It’s dumb, evoking Shrek’s “oh, I mean of course you’re a girl dragon!” but honestly Mrs. Grizzly is my favorite character in this episode so I’m willing to let it slide. There’s even a gag in which she and Alvin promise to fight without remorse the next time they run into each other… to keep up appearances, of course. In their downtime, heroes and monsters get on just fine, but there’s a certain expectation of clashing swords and fangs that they simply must adhere to. I’ll give ’em this one, the idea of on-the-clock monsters is pretty funny. Don’t think too hard about it, and giggle along as they sheepishly explain all this to a concerned Carla.

What are we to make of Carla? I really wish I could tell you, but her characterization feels oddly all-over-the-place. She’s a pious and softly-spoken healer who is also bitingly selfish, implied to have gotten into the healer business so she’d have a job where people were constantly in her debt. Yikes? But again, kind of funny as a setup, subverting the expectations and clichés attached to certain character classes. But something about her character writing just doesn’t let this land properly, and she ends up feeling bafflingly inconsistent rather than an entertaining study in contradictions.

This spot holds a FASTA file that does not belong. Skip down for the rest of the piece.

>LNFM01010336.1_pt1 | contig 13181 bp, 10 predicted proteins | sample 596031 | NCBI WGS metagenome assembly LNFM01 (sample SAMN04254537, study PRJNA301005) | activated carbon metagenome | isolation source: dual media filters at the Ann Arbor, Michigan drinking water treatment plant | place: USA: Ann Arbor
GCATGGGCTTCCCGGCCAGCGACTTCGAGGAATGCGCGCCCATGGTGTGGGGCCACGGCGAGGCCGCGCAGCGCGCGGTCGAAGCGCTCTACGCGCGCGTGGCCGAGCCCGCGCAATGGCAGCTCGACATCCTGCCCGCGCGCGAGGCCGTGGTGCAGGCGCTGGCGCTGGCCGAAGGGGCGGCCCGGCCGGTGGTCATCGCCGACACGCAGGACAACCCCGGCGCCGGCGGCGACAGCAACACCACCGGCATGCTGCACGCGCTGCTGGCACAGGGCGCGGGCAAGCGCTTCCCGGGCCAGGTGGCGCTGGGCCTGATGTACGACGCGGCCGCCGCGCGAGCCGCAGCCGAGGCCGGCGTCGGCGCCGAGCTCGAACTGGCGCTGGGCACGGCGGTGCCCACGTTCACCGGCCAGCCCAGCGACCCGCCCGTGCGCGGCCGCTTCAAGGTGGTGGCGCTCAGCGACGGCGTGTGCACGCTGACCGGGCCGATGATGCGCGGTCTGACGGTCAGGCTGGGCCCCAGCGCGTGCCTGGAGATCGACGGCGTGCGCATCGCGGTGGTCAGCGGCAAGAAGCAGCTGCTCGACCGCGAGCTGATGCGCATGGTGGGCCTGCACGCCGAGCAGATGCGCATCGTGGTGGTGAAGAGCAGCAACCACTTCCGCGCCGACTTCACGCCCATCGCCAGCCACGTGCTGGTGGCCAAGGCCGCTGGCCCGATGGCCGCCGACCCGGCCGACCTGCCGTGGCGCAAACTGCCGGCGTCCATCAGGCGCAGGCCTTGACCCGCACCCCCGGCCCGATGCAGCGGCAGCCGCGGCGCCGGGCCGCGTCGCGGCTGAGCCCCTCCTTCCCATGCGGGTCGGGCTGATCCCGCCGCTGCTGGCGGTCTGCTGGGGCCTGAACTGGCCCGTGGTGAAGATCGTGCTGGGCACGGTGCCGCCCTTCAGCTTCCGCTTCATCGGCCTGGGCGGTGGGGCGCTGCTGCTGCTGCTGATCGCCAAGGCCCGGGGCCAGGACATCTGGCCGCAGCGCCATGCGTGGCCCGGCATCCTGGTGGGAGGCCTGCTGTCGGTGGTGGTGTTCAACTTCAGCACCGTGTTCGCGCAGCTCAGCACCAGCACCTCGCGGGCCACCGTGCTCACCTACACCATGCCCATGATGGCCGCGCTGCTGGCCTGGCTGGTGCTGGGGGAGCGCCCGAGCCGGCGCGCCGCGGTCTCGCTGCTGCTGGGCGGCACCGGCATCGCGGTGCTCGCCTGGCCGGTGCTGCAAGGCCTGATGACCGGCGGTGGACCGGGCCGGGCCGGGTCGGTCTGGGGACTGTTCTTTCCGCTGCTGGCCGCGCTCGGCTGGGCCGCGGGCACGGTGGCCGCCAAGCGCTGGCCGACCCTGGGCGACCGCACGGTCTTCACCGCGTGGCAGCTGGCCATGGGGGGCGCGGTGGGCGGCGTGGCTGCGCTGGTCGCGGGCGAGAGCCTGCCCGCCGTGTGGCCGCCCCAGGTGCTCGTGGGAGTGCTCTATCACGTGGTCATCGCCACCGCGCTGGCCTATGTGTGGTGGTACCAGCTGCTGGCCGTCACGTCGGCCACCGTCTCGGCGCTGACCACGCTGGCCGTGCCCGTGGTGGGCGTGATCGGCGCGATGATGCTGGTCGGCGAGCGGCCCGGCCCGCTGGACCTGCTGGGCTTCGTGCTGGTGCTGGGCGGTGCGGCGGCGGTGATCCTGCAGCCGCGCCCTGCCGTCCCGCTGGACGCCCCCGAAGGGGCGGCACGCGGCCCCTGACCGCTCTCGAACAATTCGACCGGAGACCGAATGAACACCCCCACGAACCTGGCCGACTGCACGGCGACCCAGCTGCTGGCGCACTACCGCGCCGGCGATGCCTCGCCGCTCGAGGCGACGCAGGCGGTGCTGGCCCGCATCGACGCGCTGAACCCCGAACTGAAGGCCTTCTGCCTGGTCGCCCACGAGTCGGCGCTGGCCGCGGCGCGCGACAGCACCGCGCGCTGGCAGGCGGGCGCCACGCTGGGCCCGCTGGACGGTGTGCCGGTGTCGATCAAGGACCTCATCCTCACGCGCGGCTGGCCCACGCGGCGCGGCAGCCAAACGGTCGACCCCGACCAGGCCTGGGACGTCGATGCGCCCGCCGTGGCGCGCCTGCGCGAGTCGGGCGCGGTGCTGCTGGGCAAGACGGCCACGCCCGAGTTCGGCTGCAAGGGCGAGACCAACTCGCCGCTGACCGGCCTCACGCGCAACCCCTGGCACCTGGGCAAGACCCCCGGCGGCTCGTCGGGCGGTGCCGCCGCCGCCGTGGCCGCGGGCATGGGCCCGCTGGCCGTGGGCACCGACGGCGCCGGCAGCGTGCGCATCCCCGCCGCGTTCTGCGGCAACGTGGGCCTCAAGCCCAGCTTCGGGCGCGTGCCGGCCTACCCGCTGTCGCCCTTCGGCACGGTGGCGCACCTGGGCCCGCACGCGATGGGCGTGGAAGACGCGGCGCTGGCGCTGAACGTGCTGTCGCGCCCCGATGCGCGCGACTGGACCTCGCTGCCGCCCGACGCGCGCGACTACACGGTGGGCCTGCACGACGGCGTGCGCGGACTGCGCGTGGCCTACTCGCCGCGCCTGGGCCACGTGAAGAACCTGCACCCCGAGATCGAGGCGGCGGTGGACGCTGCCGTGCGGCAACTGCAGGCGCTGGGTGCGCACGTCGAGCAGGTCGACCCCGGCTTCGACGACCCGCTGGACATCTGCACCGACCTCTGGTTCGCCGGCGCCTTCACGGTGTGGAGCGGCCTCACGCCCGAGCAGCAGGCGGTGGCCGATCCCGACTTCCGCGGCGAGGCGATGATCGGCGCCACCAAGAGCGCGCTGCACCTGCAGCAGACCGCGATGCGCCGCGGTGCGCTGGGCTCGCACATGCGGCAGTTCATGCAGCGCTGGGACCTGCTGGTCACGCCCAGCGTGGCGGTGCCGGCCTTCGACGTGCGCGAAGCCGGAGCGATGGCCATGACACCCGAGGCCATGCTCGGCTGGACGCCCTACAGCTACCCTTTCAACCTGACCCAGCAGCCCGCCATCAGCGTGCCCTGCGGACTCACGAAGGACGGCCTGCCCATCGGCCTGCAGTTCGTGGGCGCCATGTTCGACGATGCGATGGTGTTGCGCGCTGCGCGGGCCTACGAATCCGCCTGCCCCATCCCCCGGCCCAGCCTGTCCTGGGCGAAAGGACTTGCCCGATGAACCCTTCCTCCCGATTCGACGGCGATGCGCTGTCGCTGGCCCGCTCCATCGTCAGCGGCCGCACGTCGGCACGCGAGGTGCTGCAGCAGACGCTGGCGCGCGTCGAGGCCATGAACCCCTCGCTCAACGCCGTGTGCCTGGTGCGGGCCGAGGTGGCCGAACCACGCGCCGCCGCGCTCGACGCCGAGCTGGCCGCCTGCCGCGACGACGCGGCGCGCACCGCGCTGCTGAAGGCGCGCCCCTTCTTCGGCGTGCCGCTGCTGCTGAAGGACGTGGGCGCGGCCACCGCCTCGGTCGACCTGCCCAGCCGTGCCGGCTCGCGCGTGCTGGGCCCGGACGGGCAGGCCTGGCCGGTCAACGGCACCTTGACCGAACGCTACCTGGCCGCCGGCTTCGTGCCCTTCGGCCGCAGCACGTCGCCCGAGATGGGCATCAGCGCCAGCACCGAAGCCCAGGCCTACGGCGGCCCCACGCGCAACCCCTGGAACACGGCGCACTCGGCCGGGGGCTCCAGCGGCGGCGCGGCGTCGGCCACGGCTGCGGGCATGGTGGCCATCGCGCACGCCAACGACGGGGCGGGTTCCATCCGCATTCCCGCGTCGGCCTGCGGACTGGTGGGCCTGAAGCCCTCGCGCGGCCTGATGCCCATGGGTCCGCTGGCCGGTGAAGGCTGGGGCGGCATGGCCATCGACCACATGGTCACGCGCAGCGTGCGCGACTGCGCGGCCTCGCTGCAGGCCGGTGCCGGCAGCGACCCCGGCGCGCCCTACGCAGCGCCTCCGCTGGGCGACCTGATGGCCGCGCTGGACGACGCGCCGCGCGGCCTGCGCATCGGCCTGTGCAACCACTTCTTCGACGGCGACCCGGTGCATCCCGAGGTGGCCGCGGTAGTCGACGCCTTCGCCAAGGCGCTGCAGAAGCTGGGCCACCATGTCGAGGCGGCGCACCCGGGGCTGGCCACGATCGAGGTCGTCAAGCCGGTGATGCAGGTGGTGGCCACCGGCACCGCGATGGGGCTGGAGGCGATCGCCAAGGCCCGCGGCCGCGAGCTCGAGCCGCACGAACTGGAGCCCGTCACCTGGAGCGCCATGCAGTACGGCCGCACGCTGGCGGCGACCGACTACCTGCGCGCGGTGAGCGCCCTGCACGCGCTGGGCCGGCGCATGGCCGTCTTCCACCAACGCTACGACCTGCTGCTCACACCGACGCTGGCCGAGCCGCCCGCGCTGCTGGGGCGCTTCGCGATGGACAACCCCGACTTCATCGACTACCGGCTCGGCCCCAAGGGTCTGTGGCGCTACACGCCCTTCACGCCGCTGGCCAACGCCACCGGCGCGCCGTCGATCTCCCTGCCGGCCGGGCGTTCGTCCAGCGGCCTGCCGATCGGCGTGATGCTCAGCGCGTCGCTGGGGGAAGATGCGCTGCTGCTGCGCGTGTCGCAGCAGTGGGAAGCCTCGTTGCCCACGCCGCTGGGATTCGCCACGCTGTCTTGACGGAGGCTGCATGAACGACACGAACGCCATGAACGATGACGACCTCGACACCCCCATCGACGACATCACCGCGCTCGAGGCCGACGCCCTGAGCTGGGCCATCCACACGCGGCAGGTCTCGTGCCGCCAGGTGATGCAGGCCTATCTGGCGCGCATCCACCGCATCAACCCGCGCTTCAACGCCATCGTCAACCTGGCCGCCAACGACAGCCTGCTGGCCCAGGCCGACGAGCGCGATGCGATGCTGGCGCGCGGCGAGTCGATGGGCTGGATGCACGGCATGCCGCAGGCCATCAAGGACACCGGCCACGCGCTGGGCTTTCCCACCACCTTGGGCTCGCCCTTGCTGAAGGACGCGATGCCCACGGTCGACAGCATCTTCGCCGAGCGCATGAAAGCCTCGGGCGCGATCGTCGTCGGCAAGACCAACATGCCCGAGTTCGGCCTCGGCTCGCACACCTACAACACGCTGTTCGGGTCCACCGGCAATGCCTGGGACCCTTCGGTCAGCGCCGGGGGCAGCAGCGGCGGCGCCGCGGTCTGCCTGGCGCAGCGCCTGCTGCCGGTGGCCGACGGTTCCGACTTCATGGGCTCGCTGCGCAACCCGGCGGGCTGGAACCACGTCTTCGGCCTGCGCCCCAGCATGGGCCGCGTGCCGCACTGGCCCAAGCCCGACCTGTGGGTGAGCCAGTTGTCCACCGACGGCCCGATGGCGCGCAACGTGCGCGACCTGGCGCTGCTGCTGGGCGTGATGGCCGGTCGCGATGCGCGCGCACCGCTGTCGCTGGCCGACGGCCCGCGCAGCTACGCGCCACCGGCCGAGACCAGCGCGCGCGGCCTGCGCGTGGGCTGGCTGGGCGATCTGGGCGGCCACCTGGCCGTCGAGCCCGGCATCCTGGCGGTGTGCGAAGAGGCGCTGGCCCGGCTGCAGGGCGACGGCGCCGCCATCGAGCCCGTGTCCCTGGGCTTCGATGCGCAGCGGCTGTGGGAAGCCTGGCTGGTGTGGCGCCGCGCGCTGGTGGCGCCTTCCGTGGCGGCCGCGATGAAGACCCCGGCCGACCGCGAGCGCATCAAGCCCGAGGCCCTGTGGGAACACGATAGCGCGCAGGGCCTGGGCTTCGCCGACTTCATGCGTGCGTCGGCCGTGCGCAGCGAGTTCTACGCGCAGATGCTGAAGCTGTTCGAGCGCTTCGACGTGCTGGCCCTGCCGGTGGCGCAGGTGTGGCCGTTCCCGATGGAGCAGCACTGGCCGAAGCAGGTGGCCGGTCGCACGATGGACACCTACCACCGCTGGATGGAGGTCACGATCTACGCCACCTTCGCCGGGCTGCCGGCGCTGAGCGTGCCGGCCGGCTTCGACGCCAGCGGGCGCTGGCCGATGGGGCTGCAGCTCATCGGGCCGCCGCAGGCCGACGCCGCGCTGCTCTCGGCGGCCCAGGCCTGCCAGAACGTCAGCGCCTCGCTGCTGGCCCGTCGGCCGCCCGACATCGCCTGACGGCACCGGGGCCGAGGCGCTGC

Closeup of a tan-skinned elf with long white hair giving a thumbs up to the camera. Subtitle text reads: Don't worry! My hopes were low from the start!
Reviewing reaction image for anyone who needs it

Maybe it’s the way she swings between being typically cutesy and more cold and charmless. Maybe it’s the clunky pacing in her introduction, in which she literally appears out of nowhere in the middle of Alvin’s fight with the beast-bear-housewife and offers him her healing services like a door-to-door salesperson, but without any of the customer service pizzazz. Sometimes she’s deadpan, sometimes she’s super emotive (mostly when she’s getting all weepy). It’s just… a bit odd, like she’s rotating through a list of character traits.